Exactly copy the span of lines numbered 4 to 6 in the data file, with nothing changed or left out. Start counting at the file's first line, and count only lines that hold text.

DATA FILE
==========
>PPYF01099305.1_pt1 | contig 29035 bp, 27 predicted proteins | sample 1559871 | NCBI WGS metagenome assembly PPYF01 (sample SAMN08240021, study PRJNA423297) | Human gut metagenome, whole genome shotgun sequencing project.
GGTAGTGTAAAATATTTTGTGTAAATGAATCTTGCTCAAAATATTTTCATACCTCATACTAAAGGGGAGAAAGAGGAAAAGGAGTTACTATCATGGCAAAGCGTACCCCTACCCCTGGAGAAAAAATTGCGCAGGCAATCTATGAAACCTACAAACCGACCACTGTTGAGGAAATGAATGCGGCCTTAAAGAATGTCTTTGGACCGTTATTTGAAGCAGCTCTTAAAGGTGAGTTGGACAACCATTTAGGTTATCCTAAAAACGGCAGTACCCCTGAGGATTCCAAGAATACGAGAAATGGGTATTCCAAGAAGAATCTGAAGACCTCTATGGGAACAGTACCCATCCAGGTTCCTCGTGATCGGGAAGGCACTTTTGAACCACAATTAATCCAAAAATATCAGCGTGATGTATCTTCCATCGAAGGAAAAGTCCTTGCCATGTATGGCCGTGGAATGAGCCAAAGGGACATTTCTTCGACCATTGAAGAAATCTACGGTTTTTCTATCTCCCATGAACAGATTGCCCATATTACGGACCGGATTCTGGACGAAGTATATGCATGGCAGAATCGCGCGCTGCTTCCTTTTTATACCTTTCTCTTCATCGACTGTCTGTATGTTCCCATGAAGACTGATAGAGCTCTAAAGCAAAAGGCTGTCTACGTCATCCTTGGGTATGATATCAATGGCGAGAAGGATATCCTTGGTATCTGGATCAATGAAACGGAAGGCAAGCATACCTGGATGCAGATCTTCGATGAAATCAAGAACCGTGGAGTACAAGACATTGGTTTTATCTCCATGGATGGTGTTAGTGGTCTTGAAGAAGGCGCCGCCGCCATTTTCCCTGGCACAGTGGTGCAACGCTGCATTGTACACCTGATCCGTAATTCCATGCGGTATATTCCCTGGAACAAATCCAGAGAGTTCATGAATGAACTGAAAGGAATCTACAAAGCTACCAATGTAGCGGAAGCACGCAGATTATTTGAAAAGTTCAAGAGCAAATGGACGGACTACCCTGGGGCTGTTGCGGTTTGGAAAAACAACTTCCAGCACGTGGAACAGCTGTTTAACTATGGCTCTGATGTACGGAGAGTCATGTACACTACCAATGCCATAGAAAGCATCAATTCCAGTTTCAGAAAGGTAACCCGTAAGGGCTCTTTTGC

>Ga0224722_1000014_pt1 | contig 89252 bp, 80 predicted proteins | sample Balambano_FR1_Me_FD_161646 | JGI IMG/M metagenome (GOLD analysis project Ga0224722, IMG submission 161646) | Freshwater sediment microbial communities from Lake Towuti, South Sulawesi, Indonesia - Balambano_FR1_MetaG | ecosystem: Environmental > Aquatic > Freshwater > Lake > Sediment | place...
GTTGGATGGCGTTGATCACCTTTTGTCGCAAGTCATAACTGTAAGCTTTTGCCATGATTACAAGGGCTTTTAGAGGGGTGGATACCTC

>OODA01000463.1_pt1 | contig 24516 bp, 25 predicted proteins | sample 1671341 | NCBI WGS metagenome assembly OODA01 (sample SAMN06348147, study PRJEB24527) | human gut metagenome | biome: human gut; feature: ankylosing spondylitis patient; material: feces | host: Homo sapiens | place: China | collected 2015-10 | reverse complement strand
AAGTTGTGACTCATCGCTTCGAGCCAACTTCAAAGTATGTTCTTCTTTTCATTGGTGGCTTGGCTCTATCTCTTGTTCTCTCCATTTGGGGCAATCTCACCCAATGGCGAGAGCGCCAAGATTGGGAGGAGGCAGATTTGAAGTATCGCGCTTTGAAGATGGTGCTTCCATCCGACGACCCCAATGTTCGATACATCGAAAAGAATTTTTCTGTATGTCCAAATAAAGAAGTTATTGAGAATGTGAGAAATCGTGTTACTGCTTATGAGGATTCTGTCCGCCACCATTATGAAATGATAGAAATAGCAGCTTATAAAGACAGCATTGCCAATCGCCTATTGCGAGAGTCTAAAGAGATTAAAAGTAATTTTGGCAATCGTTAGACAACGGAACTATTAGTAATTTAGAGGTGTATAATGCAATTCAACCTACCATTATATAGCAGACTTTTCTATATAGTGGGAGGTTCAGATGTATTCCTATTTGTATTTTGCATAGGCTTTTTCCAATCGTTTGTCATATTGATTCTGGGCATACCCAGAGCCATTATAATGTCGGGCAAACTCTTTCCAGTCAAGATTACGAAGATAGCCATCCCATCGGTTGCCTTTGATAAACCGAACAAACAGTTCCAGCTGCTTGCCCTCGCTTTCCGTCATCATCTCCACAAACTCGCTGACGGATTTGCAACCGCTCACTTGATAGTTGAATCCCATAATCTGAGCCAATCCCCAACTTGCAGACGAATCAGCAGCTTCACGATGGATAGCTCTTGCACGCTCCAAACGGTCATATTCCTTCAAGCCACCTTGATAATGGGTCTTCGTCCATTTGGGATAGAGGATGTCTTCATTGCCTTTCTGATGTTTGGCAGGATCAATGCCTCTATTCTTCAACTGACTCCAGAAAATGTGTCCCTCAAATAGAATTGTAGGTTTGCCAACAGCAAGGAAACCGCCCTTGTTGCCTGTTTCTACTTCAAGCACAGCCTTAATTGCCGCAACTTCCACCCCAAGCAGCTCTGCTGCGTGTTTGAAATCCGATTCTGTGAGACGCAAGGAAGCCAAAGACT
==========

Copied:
GTTGGATGGCGTTGATCACCTTTTGTCGCAAGTCATAACTGTAAGCTTTTGCCATGATTACAAGGGCTTTTAGAGGGGTGGATACCTC

>OODA01000463.1_pt1 | contig 24516 bp, 25 predicted proteins | sample 1671341 | NCBI WGS metagenome assembly OODA01 (sample SAMN06348147, study PRJEB24527) | human gut metagenome | biome: human gut; feature: ankylosing spondylitis patient; material: feces | host: Homo sapiens | place: China | collected 2015-10 | reverse complement strand
AAGTTGTGACTCATCGCTTCGAGCCAACTTCAAAGTATGTTCTTCTTTTCATTGGTGGCTTGGCTCTATCTCTTGTTCTCTCCATTTGGGGCAATCTCACCCAATGGCGAGAGCGCCAAGATTGGGAGGAGGCAGATTTGAAGTATCGCGCTTTGAAGATGGTGCTTCCATCCGACGACCCCAATGTTCGATACATCGAAAAGAATTTTTCTGTATGTCCAAATAAAGAAGTTATTGAGAATGTGAGAAATCGTGTTACTGCTTATGAGGATTCTGTCCGCCACCATTATGAAATGATAGAAATAGCAGCTTATAAAGACAGCATTGCCAATCGCCTATTGCGAGAGTCTAAAGAGATTAAAAGTAATTTTGGCAATCGTTAGACAACGGAACTATTAGTAATTTAGAGGTGTATAATGCAATTCAACCTACCATTATATAGCAGACTTTTCTATATAGTGGGAGGTTCAGATGTATTCCTATTTGTATTTTGCATAGGCTTTTTCCAATCGTTTGTCATATTGATTCTGGGCATACCCAGAGCCATTATAATGTCGGGCAAACTCTTTCCAGTCAAGATTACGAAGATAGCCATCCCATCGGTTGCCTTTGATAAACCGAACAAACAGTTCCAGCTGCTTGCCCTCGCTTTCCGTCATCATCTCCACAAACTCGCTGACGGATTTGCAACCGCTCACTTGATAGTTGAATCCCATAATCTGAGCCAATCCCCAACTTGCAGACGAATCAGCAGCTTCACGATGGATAGCTCTTGCACGCTCCAAACGGTCATATTCCTTCAAGCCACCTTGATAATGGGTCTTCGTCCATTTGGGATAGAGGATGTCTTCATTGCCTTTCTGATGTTTGGCAGGATCAATGCCTCTATTCTTCAACTGACTCCAGAAAATGTGTCCCTCAAATAGAATTGTAGGTTTGCCAACAGCAAGGAAACCGCCCTTGTTGCCTGTTTCTACTTCAAGCACAGCCTTAATTGCCGCAACTTCCACCCCAAGCAGCTCTGCTGCGTGTTTGAAATCCGATTCTGTGAGACGCAAGGAAGCCAAAGACT